NCPI Workmark
Articles in regional publications that pertain to a wide range of North Carolina-related topics.

Search Results


63 results for "Textile industry"
Currently viewing results 1 - 15
PAGE OF 5
Next
Record #:
29156
Abstract:
In the height of textile production in the 1940s, company towns--towns within towns--housed thousands of workers and their families. For many of the children that grew up in Cone Mill Villages, White Oak, or Proximity Print Works, the experiences within these mill villages offer sweet memories.
Source:
Our State (NoCar F 251 S77), Vol. 85 Issue 4, September 2017, p156-158, 160, por Periodical Website
Record #:
27302
Author(s):
Abstract:
Valdese Weavers near Charlotte, North Carolina have been in the textile business for over a century. The employees still learn how to weave, a process that takes years to master.
Source:
Full Text:
Record #:
40020
Author(s):
Abstract:
Along with education, ECU is making a difference in fields such as medicine, life sciences, engineering, technology, and business. Graduates are a particular boon to rural communities, most vulnerable to the economic and occupational challenges the region has known the past few decades. Another industry noted as a potential booster to a region without textiles and tobacco as occupational powerhouses is ecotourism.
Record #:
24822
Author(s):
Abstract:
National Wiper Alliance Inc. is recognized as the 2015 BUSINESS NORTH CAROLINA Small Business of the Year. Company president, Jeff Slosman, founded National Wiper in 1996 when looking for a way to reuse a dilapidated textile mill building in Swannanoa. National Wiper produces nonwoven wipes for restaurants, military contractors, and nursing homes, employs eighty-five, and projects 2015 revenues at $95 million.
Source:
Full Text:
Record #:
24606
Author(s):
Abstract:
North Carolina’s textile industry faced difficult times in the 2000s after many industries were outsourced. However, Unifi, a textile mill in Yadkinville, found a way to beat the decline of the industry. After years of experimentation and little profit, the company developed Repreve, a fabric made from recycled yarn that is now found in Nike, Patagonia, and Haggar products, as well as Toyota and Ford cars.
Source:
Our State (NoCar F 251 S77), Vol. 82 Issue 4, September 2014, p176-178, 180, 182, 184, il, por Periodical Website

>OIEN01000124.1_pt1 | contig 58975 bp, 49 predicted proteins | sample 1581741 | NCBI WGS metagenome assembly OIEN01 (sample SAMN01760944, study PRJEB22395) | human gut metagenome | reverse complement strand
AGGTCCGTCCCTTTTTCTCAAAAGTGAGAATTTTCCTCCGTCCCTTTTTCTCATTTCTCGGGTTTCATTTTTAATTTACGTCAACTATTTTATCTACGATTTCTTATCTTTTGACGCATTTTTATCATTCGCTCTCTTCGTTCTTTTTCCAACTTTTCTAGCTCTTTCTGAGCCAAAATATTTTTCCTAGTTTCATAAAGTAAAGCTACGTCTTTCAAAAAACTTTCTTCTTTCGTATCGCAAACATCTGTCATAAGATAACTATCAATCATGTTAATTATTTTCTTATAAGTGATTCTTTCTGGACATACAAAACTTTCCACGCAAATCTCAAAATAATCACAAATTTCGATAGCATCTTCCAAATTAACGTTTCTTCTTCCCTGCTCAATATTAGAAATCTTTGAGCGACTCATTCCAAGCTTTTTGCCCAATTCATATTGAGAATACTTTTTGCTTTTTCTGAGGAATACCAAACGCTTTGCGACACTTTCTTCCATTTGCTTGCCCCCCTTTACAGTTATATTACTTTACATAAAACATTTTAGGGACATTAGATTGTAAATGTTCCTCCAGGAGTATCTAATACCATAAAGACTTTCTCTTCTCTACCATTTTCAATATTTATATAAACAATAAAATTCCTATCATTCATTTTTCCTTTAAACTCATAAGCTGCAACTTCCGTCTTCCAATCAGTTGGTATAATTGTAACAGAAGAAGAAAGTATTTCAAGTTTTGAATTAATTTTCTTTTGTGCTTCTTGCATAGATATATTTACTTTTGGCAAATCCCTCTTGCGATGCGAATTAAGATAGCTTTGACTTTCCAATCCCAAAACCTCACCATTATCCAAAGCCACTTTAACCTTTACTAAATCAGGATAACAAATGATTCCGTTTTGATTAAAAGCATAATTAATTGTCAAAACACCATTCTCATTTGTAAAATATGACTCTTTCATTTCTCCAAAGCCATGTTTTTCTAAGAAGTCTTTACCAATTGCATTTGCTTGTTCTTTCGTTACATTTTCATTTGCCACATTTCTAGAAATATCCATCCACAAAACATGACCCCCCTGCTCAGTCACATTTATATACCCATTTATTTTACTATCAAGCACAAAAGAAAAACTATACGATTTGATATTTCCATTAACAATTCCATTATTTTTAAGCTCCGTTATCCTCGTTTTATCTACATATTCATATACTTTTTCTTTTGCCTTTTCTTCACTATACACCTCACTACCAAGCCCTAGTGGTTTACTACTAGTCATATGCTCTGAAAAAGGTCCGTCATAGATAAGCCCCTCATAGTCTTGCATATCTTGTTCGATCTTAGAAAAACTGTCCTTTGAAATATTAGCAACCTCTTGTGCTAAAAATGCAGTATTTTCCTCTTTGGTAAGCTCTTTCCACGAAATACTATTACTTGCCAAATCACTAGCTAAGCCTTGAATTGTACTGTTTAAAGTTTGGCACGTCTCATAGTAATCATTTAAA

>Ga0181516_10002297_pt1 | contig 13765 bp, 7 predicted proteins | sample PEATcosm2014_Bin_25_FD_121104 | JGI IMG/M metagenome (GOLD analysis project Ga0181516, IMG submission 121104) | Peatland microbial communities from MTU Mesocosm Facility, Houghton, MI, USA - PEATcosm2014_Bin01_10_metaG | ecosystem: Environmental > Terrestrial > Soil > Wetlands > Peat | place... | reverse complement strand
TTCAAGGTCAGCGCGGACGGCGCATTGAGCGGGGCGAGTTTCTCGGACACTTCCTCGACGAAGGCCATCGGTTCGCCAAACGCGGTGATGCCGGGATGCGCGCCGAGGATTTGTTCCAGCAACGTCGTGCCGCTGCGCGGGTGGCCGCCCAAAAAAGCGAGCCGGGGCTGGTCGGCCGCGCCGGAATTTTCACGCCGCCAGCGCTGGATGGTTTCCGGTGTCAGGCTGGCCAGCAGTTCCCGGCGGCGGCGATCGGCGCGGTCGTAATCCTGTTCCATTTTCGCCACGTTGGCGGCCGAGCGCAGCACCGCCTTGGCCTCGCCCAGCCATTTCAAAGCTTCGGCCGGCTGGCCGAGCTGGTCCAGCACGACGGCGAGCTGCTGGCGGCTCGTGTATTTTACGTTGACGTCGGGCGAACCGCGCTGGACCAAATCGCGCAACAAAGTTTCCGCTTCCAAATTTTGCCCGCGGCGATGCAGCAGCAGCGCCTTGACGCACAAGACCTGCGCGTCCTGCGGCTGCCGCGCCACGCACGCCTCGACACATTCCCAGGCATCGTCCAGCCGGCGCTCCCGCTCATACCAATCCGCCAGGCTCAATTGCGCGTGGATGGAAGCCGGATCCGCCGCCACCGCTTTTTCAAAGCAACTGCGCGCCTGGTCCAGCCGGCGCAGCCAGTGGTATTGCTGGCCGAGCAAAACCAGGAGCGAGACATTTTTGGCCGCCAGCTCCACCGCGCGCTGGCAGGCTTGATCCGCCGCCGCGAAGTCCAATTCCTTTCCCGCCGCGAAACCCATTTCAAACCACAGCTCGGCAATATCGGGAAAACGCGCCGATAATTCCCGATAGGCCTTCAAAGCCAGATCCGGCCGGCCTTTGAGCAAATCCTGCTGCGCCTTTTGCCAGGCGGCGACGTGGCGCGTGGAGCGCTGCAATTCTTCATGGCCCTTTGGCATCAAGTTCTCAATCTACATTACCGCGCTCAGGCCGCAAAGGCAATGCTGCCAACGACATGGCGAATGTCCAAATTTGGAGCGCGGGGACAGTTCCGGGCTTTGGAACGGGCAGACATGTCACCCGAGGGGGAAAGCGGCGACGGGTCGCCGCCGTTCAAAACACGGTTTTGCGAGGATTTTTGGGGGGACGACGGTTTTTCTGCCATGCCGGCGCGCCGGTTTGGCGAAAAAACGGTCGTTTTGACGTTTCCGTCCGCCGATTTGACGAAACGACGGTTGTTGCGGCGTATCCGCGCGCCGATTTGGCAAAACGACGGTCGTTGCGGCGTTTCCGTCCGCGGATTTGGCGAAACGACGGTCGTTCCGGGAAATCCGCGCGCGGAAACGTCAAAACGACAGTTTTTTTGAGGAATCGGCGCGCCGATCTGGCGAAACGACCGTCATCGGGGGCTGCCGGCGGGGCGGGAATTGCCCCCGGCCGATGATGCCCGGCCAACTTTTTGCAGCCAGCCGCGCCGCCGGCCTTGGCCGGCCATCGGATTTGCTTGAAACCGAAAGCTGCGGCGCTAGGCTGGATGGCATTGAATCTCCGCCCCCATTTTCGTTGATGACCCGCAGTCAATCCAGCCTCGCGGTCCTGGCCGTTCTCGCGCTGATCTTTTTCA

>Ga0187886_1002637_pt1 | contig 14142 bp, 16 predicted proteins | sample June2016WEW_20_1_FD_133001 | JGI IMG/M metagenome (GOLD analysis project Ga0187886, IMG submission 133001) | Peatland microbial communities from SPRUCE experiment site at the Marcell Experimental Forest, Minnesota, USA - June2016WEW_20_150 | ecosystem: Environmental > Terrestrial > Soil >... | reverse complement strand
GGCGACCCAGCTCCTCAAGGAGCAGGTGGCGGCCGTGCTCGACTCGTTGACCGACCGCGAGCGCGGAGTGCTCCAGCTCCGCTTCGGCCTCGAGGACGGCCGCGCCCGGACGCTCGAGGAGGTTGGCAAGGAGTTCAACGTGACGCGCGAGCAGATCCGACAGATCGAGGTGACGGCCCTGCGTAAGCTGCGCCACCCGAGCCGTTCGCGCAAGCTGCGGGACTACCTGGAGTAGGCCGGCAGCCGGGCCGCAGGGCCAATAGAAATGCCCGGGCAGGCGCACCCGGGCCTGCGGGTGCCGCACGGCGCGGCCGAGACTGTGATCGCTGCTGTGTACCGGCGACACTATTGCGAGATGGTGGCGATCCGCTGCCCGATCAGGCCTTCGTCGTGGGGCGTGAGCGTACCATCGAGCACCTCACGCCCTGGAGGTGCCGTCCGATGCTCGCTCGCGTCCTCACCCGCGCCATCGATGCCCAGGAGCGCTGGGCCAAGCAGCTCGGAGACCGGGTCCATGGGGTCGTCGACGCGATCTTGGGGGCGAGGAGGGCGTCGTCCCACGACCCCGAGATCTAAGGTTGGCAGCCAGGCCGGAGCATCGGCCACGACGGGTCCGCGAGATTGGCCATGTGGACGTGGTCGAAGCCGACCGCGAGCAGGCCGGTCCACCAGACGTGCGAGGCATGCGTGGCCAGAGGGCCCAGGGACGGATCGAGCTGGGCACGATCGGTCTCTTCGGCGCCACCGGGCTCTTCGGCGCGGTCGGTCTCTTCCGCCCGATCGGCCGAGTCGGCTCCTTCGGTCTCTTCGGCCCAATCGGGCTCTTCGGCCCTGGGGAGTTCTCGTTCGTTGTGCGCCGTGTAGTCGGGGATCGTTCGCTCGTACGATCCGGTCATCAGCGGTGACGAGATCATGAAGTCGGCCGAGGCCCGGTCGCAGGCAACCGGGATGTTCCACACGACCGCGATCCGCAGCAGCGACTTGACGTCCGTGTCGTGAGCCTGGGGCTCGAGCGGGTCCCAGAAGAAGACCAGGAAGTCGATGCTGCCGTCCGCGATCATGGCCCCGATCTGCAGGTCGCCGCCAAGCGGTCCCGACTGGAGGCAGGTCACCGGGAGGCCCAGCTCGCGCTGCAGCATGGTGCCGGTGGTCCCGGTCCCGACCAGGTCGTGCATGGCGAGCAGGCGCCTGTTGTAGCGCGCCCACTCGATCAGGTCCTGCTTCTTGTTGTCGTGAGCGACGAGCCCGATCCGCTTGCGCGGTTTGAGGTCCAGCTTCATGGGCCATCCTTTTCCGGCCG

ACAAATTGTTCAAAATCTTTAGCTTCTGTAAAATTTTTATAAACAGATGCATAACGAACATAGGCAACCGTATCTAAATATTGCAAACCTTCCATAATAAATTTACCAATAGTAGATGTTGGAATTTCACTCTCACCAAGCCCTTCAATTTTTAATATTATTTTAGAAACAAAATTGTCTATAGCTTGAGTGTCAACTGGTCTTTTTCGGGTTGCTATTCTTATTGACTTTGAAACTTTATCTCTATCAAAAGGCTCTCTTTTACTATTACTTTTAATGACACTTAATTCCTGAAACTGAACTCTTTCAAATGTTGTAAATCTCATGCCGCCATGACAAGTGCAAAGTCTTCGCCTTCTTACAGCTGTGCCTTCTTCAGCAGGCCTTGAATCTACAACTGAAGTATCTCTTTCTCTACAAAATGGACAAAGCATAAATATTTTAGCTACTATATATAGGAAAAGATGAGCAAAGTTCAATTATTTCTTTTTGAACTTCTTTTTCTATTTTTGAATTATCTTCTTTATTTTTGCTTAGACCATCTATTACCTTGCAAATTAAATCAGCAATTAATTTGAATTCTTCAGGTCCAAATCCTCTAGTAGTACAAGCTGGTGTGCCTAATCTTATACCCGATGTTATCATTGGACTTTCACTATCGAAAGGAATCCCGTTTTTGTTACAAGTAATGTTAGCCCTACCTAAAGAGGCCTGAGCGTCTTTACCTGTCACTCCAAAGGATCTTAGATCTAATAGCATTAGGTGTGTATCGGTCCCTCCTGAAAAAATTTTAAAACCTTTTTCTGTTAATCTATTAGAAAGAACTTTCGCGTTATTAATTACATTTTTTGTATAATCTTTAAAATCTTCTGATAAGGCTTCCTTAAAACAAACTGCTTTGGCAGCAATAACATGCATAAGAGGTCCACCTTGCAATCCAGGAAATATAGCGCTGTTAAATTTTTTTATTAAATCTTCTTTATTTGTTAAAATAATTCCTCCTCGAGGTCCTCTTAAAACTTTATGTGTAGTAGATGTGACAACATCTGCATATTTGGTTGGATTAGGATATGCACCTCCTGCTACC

Full Text:
Record #:
22708
Author(s):
Abstract:
David Clark (1877-1955), an ultra-conservative spokesman for southern textile industrialists, worked to halt child labor legislation in interest of textile mills and the Farmers' States Rights League, which relied heavily on child labor in the early 1900s.
Record #:
17771
Author(s):
Abstract:
A new exhibit at Cameron Art Museum in Wilmington uses spools of thread from abandoned mills to highlight North Carolina's textile industry.
Source:
Subject(s):
Full Text:
Record #:
21731
Author(s):
Abstract:
This article examines the life of David Clark, editor of the 'Southern Textile Bulletin,' a trade journal for textile workers. Clark was born in Raleigh in 1877 and attended North Carolina State College and Cornell University where he received degrees in engineering. The article spends particular time on Clark's role in defending racism in the South and his efforts to protect the interests of the textile industry.
Subject(s):
Record #:
11149
Author(s):
Abstract:
Thomasville native Stuart Warren Cramer - architect, author, and inventor - transformed the textile industry and turned the industry in a new direction with his innovations. Her perfected the layout of textile mills, developed an air-conditioning system, and created a first-class mill village.
Source:
Full Text:
Record #:
24159
Author(s):
Abstract:
Glen Raven, Inc. is a 129-year-old textile maker that continues to thrive in Alamance County. The author presents some of the fabrics the company makes and why it has been so successful throughout the years.
Record #:
24193
Author(s):
Abstract:
Asheboro-based Fox Apparel struggles to keeps its doors open since 1995, when apparel-manufacturing jobs the United States gave way to technology improvements and low-cost imports.
Record #:
7441
Abstract:
Increased overseas competition has contributed to the decline of North Carolina's textile industry during the last twenty years. A report from Anderson Bauman Tourtellot Vos & Co., a Greensboro-based turnaround company, stresses the need for the industry to change its business models. Two promising niches for the industry are nonwoven fabrics, which have an estimated yearly economic impact of $3 billion in the state, and nanotechnology, which is used in stain proof cloth.
Subject(s):
Full Text:
Record #:
24215
Author(s):
Abstract:
Kannapolis-based textile manufacturer Pillowtex Corp. closed its doors, causing more than 5,000 people to lose their jobs. This article highlights unemployment and the difficulties of finding a job without a high school diploma or many skills.
Record #:
21824
Author(s):
Abstract:
A look at the hillbilly songs of Dave McCarn, a Gastonia, textile mill worker, who wrote about the realities of life for Southern mill workers in the 1920s-30s. McCarn's best-known recording, \"Cotton Mill Colic,\" and its two sequels, criticized the Southern textile industry for failing to pay workers a living wage.
Source:
Subject(s):
Record #:
27876
Author(s):
Abstract:
John Dart’s 1754 inventory demonstrates the strength and diversity of Charles Town, South Carolina’s textile trade in the mid-eighteenth century. It was based on society’s demand for imported foreign-made goods and their search for self-definition. Dart exploited diverse commercial opportunities to reach consumers throughout North Carolina and the eastern region.
Source:
Full Text: